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The Dry River-beds of the Riviera

Nature volume 13, page 406 | Download Citation

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Abstract

THOSE who have visited the Riviera of Piedmont will remember as one of its most remarkable features the broad stony river-beds, sometimes with a meagre rill trickling down a narrow channel in the middle, sometimes entirely dry, but never with any body of water sufficient to account for the immense bed; the Paglione at Nice, with its bed spanned by a bridge of three broad arches, and with a stream never more than four or five feet wide and a few inches deep, is a specimen of what I mean. Can any of your scientific readers tell me what and when was the change of climate which caused what must once have been large rivers to shrink into mere rivulets? To all appearance it must have been within historical times, as the river-beds are distinct and still bare, without any encroachment of vegetation. Probably the simplest way of accounting for the phenomenon would be, by showing that there has been a great diminution in the snow lying on the Alpes Maritimes, which are drained by these rivers. It is remarkable, too, that in many of the narrow valleys running up into the hills, now quite dry, there are evident traces of torrents and waterfalls apparently in recent times.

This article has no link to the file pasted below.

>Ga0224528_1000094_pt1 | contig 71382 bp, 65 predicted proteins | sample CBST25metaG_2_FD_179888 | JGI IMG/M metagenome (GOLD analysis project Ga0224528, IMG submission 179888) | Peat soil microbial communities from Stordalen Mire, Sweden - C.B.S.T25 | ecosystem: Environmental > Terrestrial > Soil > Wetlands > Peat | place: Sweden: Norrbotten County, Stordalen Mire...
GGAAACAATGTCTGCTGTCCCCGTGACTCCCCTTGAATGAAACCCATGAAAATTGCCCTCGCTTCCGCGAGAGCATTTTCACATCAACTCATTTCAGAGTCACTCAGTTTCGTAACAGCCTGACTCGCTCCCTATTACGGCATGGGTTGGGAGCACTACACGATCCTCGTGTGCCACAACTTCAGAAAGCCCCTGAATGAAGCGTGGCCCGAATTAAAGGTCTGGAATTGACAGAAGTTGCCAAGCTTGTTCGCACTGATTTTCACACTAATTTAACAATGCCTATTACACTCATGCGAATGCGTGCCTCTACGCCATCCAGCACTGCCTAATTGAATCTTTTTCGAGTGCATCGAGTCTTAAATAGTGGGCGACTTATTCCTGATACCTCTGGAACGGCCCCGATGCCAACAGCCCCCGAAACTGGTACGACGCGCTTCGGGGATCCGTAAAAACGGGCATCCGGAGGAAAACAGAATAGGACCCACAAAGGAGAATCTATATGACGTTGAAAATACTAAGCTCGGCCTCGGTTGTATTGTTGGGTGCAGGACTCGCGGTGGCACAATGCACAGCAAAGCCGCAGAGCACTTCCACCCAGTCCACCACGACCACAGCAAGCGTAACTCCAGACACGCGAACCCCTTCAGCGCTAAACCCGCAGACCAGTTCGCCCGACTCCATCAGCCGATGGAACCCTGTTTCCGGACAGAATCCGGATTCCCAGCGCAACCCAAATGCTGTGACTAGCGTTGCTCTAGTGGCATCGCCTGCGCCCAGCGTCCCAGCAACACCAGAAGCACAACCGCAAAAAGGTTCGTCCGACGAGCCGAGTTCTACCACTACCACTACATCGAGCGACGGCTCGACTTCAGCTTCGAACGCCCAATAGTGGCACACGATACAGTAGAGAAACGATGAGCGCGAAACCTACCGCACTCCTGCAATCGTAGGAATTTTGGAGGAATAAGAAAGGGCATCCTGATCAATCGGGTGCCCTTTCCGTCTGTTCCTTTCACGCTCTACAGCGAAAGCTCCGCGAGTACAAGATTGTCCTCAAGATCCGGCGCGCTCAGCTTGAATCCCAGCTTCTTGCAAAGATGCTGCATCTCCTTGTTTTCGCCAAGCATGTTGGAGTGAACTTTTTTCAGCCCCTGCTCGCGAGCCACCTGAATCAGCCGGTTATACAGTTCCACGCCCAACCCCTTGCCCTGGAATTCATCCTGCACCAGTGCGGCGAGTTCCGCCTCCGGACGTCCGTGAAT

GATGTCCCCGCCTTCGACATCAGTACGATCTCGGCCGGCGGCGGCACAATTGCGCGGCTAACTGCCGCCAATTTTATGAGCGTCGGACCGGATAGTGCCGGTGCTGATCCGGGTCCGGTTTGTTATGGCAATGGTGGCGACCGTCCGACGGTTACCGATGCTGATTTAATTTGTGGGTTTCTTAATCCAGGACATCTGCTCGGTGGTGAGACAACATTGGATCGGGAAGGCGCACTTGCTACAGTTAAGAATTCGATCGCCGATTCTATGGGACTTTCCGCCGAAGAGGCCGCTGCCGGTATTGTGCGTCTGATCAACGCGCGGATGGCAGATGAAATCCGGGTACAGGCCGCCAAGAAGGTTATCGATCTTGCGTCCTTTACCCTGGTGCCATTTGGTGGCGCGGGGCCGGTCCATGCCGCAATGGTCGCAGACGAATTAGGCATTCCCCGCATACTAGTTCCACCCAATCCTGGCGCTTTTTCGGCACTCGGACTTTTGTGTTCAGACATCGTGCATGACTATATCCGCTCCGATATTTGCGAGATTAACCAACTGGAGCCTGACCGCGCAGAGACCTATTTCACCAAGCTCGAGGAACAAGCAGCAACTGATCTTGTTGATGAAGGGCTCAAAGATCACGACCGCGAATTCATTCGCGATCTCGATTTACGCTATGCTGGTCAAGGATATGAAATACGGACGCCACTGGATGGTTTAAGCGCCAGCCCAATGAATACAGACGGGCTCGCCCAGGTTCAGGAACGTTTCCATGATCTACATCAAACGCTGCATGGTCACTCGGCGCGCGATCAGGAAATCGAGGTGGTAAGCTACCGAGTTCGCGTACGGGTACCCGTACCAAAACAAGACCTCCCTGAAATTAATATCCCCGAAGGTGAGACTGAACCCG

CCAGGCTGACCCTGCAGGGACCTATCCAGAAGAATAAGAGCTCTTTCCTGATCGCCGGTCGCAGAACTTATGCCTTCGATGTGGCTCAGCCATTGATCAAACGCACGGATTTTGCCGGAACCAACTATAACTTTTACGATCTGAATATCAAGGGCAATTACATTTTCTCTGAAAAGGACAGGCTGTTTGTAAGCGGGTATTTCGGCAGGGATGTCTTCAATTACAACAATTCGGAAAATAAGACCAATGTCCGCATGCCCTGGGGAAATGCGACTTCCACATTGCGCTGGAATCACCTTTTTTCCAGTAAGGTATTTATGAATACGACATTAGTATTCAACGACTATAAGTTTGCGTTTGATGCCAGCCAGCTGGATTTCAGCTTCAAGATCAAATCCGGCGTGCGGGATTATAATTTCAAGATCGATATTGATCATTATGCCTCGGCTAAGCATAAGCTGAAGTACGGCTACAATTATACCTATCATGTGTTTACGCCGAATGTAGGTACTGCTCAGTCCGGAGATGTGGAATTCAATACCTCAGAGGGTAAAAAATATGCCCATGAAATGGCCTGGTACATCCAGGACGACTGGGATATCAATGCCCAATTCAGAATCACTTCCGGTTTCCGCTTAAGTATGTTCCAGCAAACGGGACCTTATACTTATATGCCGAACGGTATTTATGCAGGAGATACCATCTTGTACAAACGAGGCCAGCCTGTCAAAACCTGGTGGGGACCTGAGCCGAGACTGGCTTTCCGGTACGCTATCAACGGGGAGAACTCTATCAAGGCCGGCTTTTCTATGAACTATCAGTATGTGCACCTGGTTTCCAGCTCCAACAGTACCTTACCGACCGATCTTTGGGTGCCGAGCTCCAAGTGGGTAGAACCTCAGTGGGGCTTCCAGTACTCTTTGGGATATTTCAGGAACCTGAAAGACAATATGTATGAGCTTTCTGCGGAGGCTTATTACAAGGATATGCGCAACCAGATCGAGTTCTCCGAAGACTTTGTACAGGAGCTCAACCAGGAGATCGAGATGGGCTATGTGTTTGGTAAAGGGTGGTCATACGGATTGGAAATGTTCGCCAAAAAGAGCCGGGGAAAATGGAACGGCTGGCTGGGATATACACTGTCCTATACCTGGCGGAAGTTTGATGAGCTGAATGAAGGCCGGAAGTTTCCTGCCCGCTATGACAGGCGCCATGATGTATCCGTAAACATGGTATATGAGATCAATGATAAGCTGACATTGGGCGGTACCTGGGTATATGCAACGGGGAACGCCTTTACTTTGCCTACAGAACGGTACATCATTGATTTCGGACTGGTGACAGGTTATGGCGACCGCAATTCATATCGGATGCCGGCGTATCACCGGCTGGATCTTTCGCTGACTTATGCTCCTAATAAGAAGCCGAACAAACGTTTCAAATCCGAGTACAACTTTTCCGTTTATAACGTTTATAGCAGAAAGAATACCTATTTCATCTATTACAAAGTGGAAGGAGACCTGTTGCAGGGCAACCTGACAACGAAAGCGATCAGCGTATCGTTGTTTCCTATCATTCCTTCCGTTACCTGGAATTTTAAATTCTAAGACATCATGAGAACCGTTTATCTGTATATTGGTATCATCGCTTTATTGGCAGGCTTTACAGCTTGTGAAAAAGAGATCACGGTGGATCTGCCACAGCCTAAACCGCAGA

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  1. Nice, March 7

    • R. E. BARTLETT

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DOI

https://doi.org/10.1038/013406a0

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